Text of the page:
Mario.Tapilouw

Wednesday, April 11, 2012

Automatic Threshold

Threshold plays an important role in image segmentation. The threshold value in an image can be manually or automatically set. Manual threshold is not always suitable for all situation because different image may have different intensity distribution.

There are some developed automatic threshold algorithm that have been developed. In this article we are going to use the triangle algorithm, one of the simplest method that I know. It's quite old but still effective to be used under certain image conditions. The one we are going to write here is a slightly modified version from the one written in this reference:

Zack GW, Rogers WE, Latt SA (1977), "Automatic measurement of sister chromatid exchange frequency", J. Histochem. Cytochem. 25 (7): 741–53, PMID 70454

In order to follow these steps, we need to set up our compiler, in this example I use Visual Studio 2008 and OpenCV 2.1.

Ok, let's get our hands dirty, just make sure that OpenCV has been setup properly in your system:
1. Declare some IplImage objects:

 IplImage* image(0);     
IplImage* imageGrey(0);
IplImage* imageBin(0);

2. Load the image from a file:
 image     = cvLoadImage((char*)(void*)Marshal::StringToHGlobalAnsi(openFileDialog1->FileName), 1);    
imageGrey = cvCreateImage(cvSize(image->width, image->height), 8, 1); imageBin = cvCreateImage(cvSize(image->width, image->height), 8, 1);

3. Convert the color image into grayscale image, we're going to perform the threshold in grayscale value. We can also perform threshold for all the channels afterwards.

cvCvtColor(image, imageGrey, CV_BGR2GRAY );

4. Create the histogram of the image, there's a trick in histogram calculation here, hope you understand the trick:

int histogramGrey[256] = {0};
for(int row=0;rowheight;row++)
{
for(int col=0;colwidth;col++)
{
CvScalar m, n;
m = cvGet2D(imageGrey, row, col);
histogramGrey[(int)m.val[0]]++;
}
}

5. There's an assumption in this algorithm, the background and the foreground must be separated, so we're going to find out the peak of the background and the foreground. The simplest way is to calculate the center of mass of the histogram and find the peak in each region (left a nd right).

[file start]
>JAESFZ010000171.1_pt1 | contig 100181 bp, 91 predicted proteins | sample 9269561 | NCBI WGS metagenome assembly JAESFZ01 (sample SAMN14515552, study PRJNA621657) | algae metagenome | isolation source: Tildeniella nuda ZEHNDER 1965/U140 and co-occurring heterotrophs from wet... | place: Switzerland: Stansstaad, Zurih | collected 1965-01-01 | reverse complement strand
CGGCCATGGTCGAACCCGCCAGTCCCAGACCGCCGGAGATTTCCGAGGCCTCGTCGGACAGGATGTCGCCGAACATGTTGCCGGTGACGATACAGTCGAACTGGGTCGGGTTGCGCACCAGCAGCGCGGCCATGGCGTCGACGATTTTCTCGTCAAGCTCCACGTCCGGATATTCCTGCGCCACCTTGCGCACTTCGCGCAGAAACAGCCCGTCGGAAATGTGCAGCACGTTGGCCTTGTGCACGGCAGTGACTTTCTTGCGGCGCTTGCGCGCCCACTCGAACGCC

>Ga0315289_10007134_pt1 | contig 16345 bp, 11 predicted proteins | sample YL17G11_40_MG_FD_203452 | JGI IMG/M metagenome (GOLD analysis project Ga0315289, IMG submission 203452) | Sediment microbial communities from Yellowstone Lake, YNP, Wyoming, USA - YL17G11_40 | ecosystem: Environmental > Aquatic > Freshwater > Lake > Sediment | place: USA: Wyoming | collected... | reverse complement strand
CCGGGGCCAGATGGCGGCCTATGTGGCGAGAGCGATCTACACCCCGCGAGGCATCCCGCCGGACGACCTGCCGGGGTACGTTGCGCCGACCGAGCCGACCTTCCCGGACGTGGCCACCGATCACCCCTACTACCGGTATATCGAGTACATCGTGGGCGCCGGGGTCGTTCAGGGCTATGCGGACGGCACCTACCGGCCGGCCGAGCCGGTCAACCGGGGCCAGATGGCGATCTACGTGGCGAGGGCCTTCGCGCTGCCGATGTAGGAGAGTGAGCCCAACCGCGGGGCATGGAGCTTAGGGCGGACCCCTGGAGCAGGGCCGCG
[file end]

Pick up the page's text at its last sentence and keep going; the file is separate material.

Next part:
float Iz = 0;
float I = 0;
float peak = 0;

for(int i=0;i<256;i++)
{
Iz += (i * histogramGrey[i]);
I += histogramGrey[i];
}

peak = Iz / I;
6. Then the next step is to find the left peak (background) and the right peak (foreground). A simple peak search will do.

// finding the left peak
for(int i=0;i<(int)peak;i++)
{
if(peakL < histogramGrey[i])
{
peakL = i;
}
}
//finding the right peak
for(int j=(int)peak;j<256;j++)
{
if(peakR < histogramGrey[j])
{
peakR = j;
}
}
7. Ok, now we have a line con necting the left and the right peak. Then the next thing to do is to find a point in the histogram with the maximum distance from t he line. The code is a little bit dirty with typecasting but it works.
for(int i=peakL+dist;i<peakR-dist;i++)
{
float distance = (((peakR - peakL)*(histogramGrey[peakL] - histogramGrey[i])) - ((peakL - i)*(histogramGrey[peakR] - histogramGrey[peakL])) )/
sqrt( ((float)peakR - (float)peakL) * ((float)peakR - (float)peakL) + (((float)histogramGrey[peakR] - (float)histogramGrey[peakL]) * ((float)histogramGrey[peakR] - (float)histogramGrey[peakL])));

if(minDist > distance)
{
autoThresholdVal = i;
}
}
8. Finally we got the threshold valu e and then we can call cvThreshold() function.

cvThreshold( imageGrey, imageBin, autoThresholdVal, 255, CV_THRESH_BINARY );

With a little modification, the algorithm can be implemented real time by adding it into the webcam callback.

Et Voila! Here is the screen shot of the result. The left image is the live image from a webcam and the right image is the image after performing auto threshold.

Hope it's useful!

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